The curious case of rising stocks in the night-time

The witching hour was said to be the time of night when demons, ghosts, ghouls and witches were at their most powerful. It's also when the US stock market is at its best.

According to a study by the New York Federal Reserve, most of the gains on the American stock exchanges occur after the market closes in New York. Early morning returns tend to be negative. Many analysts have been puzzled by the phenomenon.

It gets weirder. Bruce Knuteson was a quantitative analyst at the hedge fund DE Shaw. Knuteson has a more controversial interpretation of the pattern than other researchers have. He thinks that it is caused by market manipulation by quantitative hedge funds.

Line chart of Cumulative returns (%) showing Stocks work best at night

Knuteson thinks that funds that use algorithmic or systemic strategies take advantage of the bigger impact that trades can have when markets are closed. They drive their price higher by aggressively buying shares they already own.

As markets open and trading conditions improve, they can gradually ditch the purchases. Knuteson says they should have a slightly higher-valued portfolio by the end of the day. He argues that day-in-day-out would produce a pattern of overnight gains and gentle declines.

The DE Shaw background of Knuteson makes his theory more intriguing than the usual conspiracy theories. DE Shaw didn't say anything. How plausible is it? Not very.

The US stock market is only open for a short period of time. You can practice trading around the clock. George Pearkes has calculated that if one adjusts for the different lengths of trading windows, the average returns are not that different.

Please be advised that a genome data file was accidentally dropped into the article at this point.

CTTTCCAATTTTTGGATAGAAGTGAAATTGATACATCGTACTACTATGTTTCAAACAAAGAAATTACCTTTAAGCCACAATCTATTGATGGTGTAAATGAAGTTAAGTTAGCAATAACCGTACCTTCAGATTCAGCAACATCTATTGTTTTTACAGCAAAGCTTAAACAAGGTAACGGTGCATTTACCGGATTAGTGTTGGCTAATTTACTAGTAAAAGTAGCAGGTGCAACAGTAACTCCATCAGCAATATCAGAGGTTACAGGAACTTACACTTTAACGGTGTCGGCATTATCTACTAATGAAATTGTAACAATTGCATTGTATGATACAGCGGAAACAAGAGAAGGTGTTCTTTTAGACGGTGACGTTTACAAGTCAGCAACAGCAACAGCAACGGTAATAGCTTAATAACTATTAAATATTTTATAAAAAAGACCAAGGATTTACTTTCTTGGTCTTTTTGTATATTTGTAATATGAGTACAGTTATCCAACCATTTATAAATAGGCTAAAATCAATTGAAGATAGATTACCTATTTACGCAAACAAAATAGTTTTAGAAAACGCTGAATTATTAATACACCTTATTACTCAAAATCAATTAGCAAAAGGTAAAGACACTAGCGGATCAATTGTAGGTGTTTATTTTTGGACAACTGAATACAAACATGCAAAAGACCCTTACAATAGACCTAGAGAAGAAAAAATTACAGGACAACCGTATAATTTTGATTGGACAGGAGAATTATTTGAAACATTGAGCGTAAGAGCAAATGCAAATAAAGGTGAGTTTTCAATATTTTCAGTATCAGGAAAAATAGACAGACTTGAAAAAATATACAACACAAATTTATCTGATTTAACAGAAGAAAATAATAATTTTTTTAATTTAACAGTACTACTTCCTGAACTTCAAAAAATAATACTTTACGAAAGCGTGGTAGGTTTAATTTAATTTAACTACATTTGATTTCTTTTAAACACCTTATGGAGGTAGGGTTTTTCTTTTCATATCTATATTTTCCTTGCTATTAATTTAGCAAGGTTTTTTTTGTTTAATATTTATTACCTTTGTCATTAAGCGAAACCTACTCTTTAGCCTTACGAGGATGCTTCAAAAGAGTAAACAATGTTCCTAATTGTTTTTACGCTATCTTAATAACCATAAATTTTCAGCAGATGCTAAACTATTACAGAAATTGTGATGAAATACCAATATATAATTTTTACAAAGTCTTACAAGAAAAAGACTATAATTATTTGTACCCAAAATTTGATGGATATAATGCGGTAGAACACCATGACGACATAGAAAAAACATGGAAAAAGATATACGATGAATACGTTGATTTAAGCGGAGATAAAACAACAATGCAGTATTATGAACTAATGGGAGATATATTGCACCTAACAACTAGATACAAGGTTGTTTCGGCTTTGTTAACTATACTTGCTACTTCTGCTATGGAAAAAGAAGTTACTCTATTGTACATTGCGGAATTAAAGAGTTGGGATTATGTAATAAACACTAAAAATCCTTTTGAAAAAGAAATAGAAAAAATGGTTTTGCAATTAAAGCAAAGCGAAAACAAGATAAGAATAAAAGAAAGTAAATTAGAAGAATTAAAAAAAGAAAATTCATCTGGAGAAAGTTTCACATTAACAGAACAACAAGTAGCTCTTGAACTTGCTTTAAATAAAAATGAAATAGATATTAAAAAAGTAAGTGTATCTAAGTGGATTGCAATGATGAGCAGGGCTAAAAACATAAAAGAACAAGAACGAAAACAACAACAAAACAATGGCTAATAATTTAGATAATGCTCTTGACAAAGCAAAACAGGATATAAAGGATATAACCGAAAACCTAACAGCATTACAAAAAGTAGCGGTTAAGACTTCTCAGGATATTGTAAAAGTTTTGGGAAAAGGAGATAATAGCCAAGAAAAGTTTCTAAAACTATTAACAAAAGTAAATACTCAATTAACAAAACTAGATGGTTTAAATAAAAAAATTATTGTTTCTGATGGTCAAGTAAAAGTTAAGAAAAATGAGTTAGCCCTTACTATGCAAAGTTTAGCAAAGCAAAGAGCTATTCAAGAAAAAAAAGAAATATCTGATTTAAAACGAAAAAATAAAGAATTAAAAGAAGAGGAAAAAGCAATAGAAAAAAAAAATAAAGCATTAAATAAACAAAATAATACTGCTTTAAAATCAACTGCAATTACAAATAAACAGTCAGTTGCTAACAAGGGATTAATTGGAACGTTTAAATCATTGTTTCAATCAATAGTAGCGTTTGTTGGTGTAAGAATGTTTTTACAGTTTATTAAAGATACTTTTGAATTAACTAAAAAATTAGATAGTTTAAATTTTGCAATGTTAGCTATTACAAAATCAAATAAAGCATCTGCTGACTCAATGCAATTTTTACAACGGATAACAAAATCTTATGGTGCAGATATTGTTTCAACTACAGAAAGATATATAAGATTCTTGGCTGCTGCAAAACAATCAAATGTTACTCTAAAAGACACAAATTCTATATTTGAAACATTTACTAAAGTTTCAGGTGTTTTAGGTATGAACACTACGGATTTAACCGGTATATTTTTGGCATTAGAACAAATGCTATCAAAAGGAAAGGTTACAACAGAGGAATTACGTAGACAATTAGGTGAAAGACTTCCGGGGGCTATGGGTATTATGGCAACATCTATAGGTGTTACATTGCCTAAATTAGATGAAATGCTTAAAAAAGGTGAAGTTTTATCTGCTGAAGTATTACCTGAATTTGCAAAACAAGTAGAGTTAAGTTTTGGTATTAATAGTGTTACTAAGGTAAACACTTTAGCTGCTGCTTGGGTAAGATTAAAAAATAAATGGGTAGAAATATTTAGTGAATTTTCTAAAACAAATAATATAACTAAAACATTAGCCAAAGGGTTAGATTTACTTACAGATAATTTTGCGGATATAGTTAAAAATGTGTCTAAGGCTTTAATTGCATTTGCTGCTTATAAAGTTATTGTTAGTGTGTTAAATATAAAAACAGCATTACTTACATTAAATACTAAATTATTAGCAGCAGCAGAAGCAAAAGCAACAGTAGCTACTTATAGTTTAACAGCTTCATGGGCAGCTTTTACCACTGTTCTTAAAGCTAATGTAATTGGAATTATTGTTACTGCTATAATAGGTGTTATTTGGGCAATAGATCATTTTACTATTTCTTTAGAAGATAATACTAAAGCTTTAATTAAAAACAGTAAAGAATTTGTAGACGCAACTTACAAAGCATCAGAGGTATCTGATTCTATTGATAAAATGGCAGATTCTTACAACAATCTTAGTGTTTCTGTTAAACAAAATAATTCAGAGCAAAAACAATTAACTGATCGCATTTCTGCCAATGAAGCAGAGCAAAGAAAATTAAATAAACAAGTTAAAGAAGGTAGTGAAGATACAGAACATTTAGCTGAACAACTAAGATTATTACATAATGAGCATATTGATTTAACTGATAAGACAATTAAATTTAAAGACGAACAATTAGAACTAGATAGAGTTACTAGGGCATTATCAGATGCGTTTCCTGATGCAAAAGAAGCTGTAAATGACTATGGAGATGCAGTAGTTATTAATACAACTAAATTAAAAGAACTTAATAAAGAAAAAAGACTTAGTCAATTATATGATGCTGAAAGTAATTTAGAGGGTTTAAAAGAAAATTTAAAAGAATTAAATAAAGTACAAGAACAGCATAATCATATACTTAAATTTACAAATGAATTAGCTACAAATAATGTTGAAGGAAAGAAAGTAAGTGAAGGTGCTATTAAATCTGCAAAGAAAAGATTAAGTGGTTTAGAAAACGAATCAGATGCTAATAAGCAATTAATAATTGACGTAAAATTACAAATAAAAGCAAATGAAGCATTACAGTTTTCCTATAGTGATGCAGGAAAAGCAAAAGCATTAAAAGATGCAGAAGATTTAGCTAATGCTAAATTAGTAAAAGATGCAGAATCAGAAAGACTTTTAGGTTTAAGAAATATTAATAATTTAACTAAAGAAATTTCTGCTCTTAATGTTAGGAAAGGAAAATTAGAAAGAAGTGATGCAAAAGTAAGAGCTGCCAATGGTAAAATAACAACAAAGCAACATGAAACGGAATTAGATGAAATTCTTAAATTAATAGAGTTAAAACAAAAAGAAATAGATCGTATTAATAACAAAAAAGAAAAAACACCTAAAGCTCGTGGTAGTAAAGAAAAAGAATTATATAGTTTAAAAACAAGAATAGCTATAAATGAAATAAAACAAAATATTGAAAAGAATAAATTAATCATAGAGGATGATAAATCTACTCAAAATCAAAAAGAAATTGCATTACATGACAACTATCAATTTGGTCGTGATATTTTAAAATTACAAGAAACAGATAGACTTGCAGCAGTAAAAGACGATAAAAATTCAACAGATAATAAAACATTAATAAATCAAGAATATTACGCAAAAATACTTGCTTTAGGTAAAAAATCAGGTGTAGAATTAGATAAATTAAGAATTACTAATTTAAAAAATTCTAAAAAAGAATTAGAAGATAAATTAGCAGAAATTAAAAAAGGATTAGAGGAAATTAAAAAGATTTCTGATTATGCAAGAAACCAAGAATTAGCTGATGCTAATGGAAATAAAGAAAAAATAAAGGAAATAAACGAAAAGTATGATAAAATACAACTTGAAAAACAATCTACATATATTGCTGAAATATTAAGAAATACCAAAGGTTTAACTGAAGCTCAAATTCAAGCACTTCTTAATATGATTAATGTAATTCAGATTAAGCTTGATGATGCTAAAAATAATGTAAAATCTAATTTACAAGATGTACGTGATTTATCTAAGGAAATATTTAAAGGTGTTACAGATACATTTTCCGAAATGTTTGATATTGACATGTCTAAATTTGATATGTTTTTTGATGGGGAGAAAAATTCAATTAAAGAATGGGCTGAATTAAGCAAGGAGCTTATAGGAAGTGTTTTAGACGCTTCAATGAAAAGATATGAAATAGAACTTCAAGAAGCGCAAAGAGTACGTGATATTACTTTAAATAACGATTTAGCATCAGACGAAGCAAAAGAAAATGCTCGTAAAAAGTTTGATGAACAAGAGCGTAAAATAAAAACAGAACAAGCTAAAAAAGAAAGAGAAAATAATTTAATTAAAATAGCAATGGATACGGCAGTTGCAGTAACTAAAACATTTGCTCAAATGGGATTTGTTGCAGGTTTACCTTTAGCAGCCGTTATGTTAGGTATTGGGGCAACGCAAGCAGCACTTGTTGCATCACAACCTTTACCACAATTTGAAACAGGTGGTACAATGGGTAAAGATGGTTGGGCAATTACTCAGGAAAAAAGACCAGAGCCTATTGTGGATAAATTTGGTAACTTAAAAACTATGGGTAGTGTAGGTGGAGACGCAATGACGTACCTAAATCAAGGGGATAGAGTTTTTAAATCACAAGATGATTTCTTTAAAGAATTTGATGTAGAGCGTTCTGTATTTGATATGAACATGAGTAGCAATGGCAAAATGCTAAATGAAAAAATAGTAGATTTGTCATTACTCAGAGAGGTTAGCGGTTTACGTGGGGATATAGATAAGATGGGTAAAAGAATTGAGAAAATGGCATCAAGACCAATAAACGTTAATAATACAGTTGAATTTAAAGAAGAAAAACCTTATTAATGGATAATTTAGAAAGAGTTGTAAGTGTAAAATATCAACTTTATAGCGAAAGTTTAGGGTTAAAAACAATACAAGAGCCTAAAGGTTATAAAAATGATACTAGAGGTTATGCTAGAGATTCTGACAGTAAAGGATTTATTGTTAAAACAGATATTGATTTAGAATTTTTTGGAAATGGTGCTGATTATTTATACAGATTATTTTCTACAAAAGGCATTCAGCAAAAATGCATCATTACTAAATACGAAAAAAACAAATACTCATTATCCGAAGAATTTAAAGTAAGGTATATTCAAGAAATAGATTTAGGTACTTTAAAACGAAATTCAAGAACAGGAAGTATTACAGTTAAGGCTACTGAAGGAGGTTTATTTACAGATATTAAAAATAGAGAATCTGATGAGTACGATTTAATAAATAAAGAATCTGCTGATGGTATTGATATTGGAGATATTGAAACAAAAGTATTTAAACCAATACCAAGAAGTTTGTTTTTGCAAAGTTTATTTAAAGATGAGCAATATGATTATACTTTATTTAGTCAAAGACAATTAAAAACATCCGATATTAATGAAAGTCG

The New York Federal Reserve study showed that returns spike between 2am and 3am in New York. This is when European traders get to work, and not what Knuteson's theory would suggest.

A quarter of US corporate earnings releases are published after the market closes, and another 60 percent before the market opens. The phenomenon of companies beating estimates and then having price spikes in the overnight trading session is explained by this.

US stocks enjoy upward drift when European traders get to work

There are many other technical factors that play a role, such as derivatives or index funds buying in the closing auction. The costs of trading and insuring against any disastrous tumbles would almost certainly take up any gains from such a strategy anyway, according to the quants.

The idea that big hedge funds could manipulate markets on a stunning scale over several decades and across multiple countries without a single regulator, trading firm or money manager noticing defies belief.

These explanations don't satisfy Knuteson. He thinks regulators are either incompetent or blind to the fact that people like stock markets going up.

Over the years he tried to convince some journalists to write about his paper and when they mostly declined he started publishing his correspondence with them in a paper he titled "They Chose to Not Tell You." He published a sequel called "They Still Haven't Told You", again excoriating hapless regulators and journalists.

Why did you write about this? It's to let others make their own decisions. To show how markets can produce all sorts of delightfully weird anomalies caused by under-appreciated, often boring technical factors, most of which are in practice impossible to exploit but can lead to all sorts of fanciful theories.